Early forecasts say upland bird season should be fantastic

Upland bird hunters of all ages benefit from the Walk-In Access Program through Colorado Parks and Wildlife. This year, an additional 45,000 acres of private land wil be open to free public hunting.



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Upland bird hunters of all ages benefit from the Walk-In Access Program through Colorado Parks and Wildlife. This year, an additional 45,000 acres of private land wil be open to free public hunting.

More than 260,000 acres of pheasant and quail habitat on private lands in eastern Colorado will be open this fall to upland bird hunters when the season opens Nov. 12.

The total includes 45,000 acres newly enrolled in Colorado Park and Wildlife’s popular Walk-In Access program.

The lands are leased from the landowners under state and federal programs aimed at getting more people (read that to mean youths) interested in hunting.

As another enticement, since January 2010 you no longer need to purchase the walk-in stamp, a move by Parks and Wildlife to encourage more hunters to participate in the walk-in program.

The program has proved to be a boon both to hunters and landowners, not the least in freeing the former from fruitlessly knocking on strangers’ doors and freeing the latter from answering the door.

Early forecasts for this year indicate the upland bird season on the eastern plains should follow what Parks and Wildlife has called “phenomenal pheasant hunting”  in 2009 and 2010.

“It’s hard to follow up on two great years and the drought conditions in the southeast part of the state will temper things a bit this year,” said Ed Gorman, small-game manager for Colorado Parks and Wildlife. “Even with less moisture and some severe hail storms this summer, pheasant numbers should still make for plenty of opportunity this fall in some parts of the eastern plains.”

Because a long-term drought has clamped down on bird production in many areas south of Interstate 70, hunters there hoping to fill their bags should seek out irrigated areas, Gorman said.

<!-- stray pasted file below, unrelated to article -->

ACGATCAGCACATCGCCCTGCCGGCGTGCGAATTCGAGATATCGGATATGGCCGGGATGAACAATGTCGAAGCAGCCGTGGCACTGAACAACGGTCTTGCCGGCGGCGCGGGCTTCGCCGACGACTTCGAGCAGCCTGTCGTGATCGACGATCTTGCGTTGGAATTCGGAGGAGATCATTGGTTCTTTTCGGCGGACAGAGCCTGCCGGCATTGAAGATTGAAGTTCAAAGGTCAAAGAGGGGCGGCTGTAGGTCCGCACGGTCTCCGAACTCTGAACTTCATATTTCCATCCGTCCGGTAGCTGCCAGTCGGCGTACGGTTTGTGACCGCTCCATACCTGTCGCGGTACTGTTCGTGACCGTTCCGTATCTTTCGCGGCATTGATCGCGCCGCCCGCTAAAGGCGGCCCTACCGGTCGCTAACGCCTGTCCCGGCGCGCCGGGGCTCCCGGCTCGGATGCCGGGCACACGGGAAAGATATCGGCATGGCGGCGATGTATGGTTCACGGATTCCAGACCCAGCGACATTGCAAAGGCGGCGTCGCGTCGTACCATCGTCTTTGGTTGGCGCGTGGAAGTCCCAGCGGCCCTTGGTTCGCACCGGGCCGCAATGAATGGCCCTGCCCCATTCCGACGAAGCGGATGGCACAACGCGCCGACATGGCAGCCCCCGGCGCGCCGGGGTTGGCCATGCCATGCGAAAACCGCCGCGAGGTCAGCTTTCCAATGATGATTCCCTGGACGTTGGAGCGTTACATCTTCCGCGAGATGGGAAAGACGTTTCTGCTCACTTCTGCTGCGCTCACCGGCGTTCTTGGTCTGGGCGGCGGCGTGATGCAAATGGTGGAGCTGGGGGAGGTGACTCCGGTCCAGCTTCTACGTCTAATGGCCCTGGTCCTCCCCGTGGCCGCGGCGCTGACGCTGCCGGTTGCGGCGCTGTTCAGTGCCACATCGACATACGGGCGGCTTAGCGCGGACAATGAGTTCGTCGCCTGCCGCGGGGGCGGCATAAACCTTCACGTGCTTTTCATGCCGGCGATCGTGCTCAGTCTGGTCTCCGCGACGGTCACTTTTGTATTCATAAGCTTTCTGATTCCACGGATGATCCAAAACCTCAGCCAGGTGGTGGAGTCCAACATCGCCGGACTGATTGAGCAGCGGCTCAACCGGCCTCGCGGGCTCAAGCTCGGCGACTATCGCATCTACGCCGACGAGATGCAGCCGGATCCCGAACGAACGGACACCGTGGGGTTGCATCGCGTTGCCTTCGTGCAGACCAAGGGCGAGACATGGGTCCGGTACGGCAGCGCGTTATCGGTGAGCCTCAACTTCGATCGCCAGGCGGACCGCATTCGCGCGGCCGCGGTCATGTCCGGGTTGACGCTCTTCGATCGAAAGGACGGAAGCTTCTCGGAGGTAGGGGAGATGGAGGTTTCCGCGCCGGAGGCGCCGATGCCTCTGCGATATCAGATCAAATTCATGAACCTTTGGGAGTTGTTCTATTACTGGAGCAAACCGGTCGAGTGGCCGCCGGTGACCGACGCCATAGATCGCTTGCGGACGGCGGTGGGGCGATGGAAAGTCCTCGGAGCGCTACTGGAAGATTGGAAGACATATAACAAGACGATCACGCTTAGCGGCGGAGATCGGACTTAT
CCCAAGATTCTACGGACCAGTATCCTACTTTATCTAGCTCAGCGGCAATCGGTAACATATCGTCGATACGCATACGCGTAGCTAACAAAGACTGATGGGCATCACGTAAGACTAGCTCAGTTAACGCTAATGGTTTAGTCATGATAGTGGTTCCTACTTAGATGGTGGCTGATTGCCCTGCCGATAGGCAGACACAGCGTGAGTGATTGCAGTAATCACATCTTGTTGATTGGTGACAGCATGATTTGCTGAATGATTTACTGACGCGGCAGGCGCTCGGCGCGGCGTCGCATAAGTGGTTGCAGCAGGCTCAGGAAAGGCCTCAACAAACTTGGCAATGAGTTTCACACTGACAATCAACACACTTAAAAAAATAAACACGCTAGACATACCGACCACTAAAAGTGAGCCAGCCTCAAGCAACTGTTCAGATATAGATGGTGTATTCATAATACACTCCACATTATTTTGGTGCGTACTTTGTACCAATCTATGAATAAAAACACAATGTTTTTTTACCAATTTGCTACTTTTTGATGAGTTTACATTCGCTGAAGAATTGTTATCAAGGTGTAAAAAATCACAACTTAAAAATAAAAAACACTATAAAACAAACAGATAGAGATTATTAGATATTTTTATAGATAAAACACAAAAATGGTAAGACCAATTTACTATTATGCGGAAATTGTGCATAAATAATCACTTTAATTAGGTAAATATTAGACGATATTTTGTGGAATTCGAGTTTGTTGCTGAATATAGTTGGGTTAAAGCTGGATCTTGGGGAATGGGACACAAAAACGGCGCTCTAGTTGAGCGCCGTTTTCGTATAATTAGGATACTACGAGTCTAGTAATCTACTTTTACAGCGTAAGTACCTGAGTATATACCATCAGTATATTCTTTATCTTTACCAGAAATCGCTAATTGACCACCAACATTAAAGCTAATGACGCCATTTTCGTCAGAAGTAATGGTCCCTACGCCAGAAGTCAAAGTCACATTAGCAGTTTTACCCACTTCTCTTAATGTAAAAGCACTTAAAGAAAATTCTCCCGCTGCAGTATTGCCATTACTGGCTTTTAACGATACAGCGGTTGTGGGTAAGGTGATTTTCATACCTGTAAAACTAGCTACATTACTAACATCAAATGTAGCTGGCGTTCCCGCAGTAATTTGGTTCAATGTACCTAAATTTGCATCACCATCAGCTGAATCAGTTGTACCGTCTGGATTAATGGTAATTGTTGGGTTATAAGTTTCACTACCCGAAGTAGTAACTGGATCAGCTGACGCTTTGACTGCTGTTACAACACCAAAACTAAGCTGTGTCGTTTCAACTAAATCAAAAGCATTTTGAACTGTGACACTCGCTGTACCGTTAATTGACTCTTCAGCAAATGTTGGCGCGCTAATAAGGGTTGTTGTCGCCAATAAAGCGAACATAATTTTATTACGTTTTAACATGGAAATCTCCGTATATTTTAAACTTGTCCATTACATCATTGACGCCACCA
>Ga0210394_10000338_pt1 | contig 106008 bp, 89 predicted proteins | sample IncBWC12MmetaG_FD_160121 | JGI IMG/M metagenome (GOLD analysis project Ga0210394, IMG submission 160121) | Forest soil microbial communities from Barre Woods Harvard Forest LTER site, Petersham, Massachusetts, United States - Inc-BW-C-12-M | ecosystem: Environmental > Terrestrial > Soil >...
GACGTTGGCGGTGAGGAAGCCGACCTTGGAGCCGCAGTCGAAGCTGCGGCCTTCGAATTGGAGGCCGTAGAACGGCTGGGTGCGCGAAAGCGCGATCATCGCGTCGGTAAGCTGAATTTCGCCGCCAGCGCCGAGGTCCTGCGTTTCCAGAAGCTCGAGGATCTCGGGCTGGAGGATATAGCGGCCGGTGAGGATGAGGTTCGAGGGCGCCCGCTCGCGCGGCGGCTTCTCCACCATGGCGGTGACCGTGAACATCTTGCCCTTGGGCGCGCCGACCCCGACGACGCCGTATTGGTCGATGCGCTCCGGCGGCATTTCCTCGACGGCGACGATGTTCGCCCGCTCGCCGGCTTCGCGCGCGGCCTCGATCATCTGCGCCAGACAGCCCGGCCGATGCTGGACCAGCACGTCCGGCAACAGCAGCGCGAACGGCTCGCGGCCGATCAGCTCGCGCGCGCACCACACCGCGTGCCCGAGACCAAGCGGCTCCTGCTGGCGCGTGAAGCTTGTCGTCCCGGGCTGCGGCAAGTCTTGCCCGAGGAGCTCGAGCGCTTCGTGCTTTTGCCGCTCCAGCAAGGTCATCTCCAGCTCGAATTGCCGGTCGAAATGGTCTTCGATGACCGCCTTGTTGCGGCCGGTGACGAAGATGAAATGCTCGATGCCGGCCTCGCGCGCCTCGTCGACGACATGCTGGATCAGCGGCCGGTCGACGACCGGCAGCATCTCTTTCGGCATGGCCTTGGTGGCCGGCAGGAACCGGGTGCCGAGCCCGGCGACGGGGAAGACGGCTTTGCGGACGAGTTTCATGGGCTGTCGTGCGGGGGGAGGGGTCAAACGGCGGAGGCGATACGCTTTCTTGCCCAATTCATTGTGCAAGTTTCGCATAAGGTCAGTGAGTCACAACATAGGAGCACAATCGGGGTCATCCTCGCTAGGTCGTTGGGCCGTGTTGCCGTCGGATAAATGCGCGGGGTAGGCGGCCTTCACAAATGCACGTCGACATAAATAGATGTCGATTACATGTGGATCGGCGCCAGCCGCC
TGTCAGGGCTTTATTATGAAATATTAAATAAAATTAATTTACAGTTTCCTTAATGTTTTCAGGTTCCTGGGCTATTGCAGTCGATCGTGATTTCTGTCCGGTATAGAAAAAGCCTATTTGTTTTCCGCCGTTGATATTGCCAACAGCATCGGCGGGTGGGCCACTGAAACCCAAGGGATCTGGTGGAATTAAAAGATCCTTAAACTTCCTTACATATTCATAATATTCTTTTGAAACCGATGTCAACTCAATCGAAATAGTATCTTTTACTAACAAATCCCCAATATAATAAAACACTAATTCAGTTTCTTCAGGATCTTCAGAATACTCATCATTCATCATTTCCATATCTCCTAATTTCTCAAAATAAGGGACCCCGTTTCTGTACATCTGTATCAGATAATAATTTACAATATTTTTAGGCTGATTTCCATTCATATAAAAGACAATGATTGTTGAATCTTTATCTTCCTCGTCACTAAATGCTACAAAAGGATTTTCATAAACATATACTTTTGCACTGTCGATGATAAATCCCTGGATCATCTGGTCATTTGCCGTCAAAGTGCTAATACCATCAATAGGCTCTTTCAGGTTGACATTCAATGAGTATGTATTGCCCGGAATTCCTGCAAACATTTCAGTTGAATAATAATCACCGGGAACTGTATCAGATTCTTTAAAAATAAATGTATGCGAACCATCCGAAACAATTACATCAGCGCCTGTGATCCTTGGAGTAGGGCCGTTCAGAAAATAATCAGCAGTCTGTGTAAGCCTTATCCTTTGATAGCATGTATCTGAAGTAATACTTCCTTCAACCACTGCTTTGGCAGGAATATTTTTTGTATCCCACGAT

North of I-70, however, Gorman is predicting good to excellent hunting, particularly in Phillips and Sedgwick counties in the far northeast corner of the state.

He cautioned hunters to expect to find standing corn in many fields.

“We were in really good shape with regards to corn harvest, until the weather turned on Oct. 26,” Gorman said. “Prior to the storm, it looked like nearly all of the corn would be out by the opener, but this storm slowed the harvest.”

Gorman added that hunters must remember regulations close a Walk-In Access parcel to hunting while the landowner is harvesting — particularly with regard to grass sprinkler corners posted with special closure signs.

“Adhering to closure regulations is absolutely critical to maintaining good relations with landowners,” he said.

Although a Walk-In Access permit no longer is needed, hunters must have a small-game license and a Harvest Information Program number.

Hunters can register and receive a HIP number by going on-line to http://www.colohip.com or by calling toll-free at 866-COLO-HIP (866-265-6447).

“Hunters that need to get a HIP number should register now,” Gorman warned. “The phone lines get busy as opening day approaches and hunters can get through the relatively-simple process more quickly if they act now.”

More information about the walk-in program, along with maps of the enrolled lands, is available at Parks and Wildlife offices and online at wildlife.state.co.us, click on “Hunting,” then click on “Small Game.”

Colorado’s pheasant and quail seasons open one-half hour before sunrise on Nov. 12. The seasons run through Jan. 2 or Jan. 31, depending on the area.

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